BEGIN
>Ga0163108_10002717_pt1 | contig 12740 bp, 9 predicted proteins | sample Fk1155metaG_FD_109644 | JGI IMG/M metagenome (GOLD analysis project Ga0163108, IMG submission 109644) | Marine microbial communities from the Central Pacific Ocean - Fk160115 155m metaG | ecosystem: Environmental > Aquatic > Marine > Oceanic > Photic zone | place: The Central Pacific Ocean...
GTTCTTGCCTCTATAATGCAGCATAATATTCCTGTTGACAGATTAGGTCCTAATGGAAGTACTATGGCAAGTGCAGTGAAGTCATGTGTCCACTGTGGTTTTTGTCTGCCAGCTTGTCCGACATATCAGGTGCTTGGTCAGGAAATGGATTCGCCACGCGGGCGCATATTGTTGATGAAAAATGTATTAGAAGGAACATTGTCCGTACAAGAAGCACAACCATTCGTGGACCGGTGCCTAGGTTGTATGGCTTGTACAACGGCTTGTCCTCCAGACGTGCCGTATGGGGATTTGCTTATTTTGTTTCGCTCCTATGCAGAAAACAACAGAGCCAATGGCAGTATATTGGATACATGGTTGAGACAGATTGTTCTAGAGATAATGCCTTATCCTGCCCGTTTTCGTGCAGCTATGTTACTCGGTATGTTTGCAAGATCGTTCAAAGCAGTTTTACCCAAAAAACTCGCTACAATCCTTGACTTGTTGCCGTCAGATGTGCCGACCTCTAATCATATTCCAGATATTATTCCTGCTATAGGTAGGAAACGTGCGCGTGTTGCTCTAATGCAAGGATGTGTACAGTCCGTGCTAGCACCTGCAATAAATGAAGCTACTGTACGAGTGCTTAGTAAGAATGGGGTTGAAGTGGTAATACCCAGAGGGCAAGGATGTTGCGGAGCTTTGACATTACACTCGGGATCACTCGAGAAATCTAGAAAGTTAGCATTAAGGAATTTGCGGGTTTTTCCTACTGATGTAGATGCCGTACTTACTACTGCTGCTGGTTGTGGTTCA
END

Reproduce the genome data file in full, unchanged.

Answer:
>Ga0163108_10002717_pt1 | contig 12740 bp, 9 predicted proteins | sample Fk1155metaG_FD_109644 | JGI IMG/M metagenome (GOLD analysis project Ga0163108, IMG submission 109644) | Marine microbial communities from the Central Pacific Ocean - Fk160115 155m metaG | ecosystem: Environmental > Aquatic > Marine > Oceanic > Photic zone | place: The Central Pacific Ocean...
GTTCTTGCCTCTATAATGCAGCATAATATTCCTGTTGACAGATTAGGTCCTAATGGAAGTACTATGGCAAGTGCAGTGAAGTCATGTGTCCACTGTGGTTTTTGTCTGCCAGCTTGTCCGACATATCAGGTGCTTGGTCAGGAAATGGATTCGCCACGCGGGCGCATATTGTTGATGAAAAATGTATTAGAAGGAACATTGTCCGTACAAGAAGCACAACCATTCGTGGACCGGTGCCTAGGTTGTATGGCTTGTACAACGGCTTGTCCTCCAGACGTGCCGTATGGGGATTTGCTTATTTTGTTTCGCTCCTATGCAGAAAACAACAGAGCCAATGGCAGTATATTGGATACATGGTTGAGACAGATTGTTCTAGAGATAATGCCTTATCCTGCCCGTTTTCGTGCAGCTATGTTACTCGGTATGTTTGCAAGATCGTTCAAAGCAGTTTTACCCAAAAAACTCGCTACAATCCTTGACTTGTTGCCGTCAGATGTGCCGACCTCTAATCATATTCCAGATATTATTCCTGCTATAGGTAGGAAACGTGCGCGTGTTGCTCTAATGCAAGGATGTGTACAGTCCGTGCTAGCACCTGCAATAAATGAAGCTACTGTACGAGTGCTTAGTAAGAATGGGGTTGAAGTGGTAATACCCAGAGGGCAAGGATGTTGCGGAGCTTTGACATTACACTCGGGATCACTCGAGAAATCTAGAAAGTTAGCATTAAGGAATTTGCGGGTTTTTCCTACTGATGTAGATGCCGTACTTACTACTGCTGCTGGTTGTGGTTCA